Introducing AMD’s HD 6790

Lost Planet 2

LP2DX11 300x187 Introducing AMDs HD 6790 Lost Planet 2 is the sequel to Lost Planet: Extreme Condition and is also made by Capcom. The events take place ten years after the first game and on the same, now thawed, EDN III. The PC version was released on October 12, 2010 and it runs on the MT-Framework 2.0 engine; an updated version of the engine used in several Capcom games. Campaign mode can have up to 4 players working together over the Internet. Lost Planet 2 allows players to create and customize their own characters which will allow them to unlock more things after leveling up and downloading content.

We are using the retail game’s built-in benchmark in DX11 with maximum settings. As the game is quite demanding, we first test at 2560×1600 resolution with no AA.

lp2 251 Introducing AMDs HD 6790

The HD 6790 is faster than the GTX 550 Ti.  Let’s test at 1920×1200 and with 4xAA.

lp2 191 Introducing AMDs HD 6790

Now with the extra AA, the GTX 550 Ti takes a slight lead.

lp2 161 Introducing AMDs HD 6790 Our settings are still too demanding although the GTX 550 Ti is much faster than the HD 5770 and it sits in between the stock and overclocked HD 6790.  We would not play this game maxed out in DX11 with either the GTX 550 Ti nor the HD 6790.


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Founder and Senior Editor of ABT.

2 Responses

  1. EP says:

    I still think that 6790 is the 5830 of its generation. Too many cuts leads to a crippled chip that exists only because AMD marketing wanted to sell you a chip that would otherwise be thrown in the trash bin because it had too many defects to pass as a 68xx/69xx. That might be good marketing but it’s not a good deal for the buyer.

    Beating the GTX 550 is an accomplishment, sure, but not much of one, since the 550 is such a garbage card to begin with.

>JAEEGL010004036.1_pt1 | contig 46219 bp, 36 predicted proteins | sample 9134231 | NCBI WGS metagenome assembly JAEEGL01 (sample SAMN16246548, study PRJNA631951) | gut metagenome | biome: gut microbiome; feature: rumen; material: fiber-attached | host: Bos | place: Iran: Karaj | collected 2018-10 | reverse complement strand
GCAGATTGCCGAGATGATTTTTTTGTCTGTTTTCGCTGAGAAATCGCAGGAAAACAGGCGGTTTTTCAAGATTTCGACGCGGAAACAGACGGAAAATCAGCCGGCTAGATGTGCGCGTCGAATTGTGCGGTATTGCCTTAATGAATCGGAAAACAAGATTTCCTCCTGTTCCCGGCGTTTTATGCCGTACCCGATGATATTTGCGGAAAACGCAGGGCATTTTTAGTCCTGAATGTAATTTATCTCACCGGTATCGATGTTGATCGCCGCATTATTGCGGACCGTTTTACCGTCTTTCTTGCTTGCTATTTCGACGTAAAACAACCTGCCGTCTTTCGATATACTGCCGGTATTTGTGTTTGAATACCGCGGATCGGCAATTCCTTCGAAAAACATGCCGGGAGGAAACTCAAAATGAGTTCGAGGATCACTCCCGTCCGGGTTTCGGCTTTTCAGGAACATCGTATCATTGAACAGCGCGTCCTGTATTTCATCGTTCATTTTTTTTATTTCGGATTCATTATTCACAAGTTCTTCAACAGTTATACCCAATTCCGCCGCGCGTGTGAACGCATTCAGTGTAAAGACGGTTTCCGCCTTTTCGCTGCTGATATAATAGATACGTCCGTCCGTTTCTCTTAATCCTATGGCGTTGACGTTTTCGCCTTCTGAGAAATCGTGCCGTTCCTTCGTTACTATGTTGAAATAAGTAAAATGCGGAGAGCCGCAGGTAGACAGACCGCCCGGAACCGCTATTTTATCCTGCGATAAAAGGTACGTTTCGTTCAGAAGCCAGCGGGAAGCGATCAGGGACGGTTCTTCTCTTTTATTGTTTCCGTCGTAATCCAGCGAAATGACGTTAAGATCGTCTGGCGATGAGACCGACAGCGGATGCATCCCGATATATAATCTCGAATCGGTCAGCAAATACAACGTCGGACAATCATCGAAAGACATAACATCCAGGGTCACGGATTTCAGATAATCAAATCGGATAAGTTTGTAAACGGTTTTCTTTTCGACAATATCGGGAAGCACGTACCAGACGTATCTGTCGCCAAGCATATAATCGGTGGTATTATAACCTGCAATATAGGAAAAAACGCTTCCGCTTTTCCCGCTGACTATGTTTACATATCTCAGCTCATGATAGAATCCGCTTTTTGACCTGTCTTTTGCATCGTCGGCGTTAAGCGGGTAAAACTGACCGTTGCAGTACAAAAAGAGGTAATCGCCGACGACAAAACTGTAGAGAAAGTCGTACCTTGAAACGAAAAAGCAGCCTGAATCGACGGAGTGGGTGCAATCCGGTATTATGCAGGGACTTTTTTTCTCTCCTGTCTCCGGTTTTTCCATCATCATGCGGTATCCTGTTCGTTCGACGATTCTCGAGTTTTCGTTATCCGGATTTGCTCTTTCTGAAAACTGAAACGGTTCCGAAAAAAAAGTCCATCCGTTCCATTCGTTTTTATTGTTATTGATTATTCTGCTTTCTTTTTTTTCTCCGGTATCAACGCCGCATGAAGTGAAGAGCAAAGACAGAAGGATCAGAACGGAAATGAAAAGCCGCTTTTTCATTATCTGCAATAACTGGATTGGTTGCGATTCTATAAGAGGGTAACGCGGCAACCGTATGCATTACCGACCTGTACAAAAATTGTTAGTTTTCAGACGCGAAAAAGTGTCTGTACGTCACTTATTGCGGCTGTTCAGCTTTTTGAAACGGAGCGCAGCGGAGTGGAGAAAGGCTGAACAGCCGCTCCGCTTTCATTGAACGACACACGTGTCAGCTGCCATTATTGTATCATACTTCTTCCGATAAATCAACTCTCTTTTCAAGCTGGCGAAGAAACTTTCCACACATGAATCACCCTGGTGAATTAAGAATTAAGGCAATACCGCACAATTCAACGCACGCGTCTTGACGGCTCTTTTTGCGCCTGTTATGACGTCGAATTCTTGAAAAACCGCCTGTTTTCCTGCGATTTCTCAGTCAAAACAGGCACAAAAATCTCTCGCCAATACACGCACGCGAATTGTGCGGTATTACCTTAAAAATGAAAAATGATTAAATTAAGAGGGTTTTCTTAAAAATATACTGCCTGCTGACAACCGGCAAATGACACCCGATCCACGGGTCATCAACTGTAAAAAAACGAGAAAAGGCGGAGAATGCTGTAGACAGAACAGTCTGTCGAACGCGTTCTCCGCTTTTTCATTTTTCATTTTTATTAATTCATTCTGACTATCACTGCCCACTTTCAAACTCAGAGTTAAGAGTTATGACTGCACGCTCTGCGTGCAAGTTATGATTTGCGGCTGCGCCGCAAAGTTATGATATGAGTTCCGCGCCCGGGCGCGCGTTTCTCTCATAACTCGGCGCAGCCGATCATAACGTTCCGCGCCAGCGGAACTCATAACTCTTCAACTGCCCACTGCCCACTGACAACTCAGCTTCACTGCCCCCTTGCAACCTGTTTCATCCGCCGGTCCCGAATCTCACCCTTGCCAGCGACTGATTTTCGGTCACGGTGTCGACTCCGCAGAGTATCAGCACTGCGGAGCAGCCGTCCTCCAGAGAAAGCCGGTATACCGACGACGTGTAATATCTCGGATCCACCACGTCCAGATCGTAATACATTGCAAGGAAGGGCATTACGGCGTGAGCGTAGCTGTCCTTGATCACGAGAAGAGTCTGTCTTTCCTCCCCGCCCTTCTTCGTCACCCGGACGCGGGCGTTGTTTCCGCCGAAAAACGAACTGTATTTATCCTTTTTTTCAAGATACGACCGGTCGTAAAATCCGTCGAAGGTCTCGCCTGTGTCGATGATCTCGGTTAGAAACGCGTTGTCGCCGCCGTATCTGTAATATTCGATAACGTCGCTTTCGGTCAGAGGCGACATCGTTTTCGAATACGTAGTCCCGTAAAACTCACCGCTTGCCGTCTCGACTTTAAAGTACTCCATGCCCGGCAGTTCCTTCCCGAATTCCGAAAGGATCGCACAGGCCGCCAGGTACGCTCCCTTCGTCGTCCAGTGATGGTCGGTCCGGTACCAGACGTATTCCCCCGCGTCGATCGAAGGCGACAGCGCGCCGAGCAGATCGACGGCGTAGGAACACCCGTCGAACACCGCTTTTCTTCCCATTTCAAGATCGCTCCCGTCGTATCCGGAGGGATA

If you’ve got $150 to spend on a video card, just save up and buy a 6950 for $250. That extra $100 has a great deal of marginal value. As opposed to, say the $150 delta between a GTX 570 and 580, which is just like throwing money away.

    This generation of GPUs at 40 nm has been rather underwhelming on the whole. No true spiritual successor to the 8800 GT from either the red or green team. And with DX 11 adoption at a virtual trickle, thanks to the negative effects of consolization, it would appear that progress will be slow until the next-generation of consoles appears.

    Bring on 28 nm.

    On the bright side, another great review by ABT.

  2. Bo_Fox says:

    100% agreed with above comment!

    Well, I’d say that GTX 460 1GB is almost like the 8800GT of its time, but only if you could find one for $150 with rebates.

    Both companies are desperately trying to keep the prices up. Now, a $500 GTX 580 is starting to look a bit “mediocre” with some recent games like Metro 2033, Mafia 2, etc.. The price to pay for eye candy on the PC is rather high, and many games are console ports from consoles that are “several” years old, or a few PC generations behind.

    I find it to be really misleading when AMD claims that the 6790 has 256-bit memory when the sawed-off ROPs limit access to only half of the available bandwidth, as the card behaves exactly like as if it has 128-bit bus. For more on this, if you want to discuss on the forums here, I started a thread:
    I also believe that all Barts GPU’s are VLIW4-based like the rest of Northern Islands. It’s something else that appears to be in a dimly-lit area.. when one shines a candle in that area, something just doesn’t look right.

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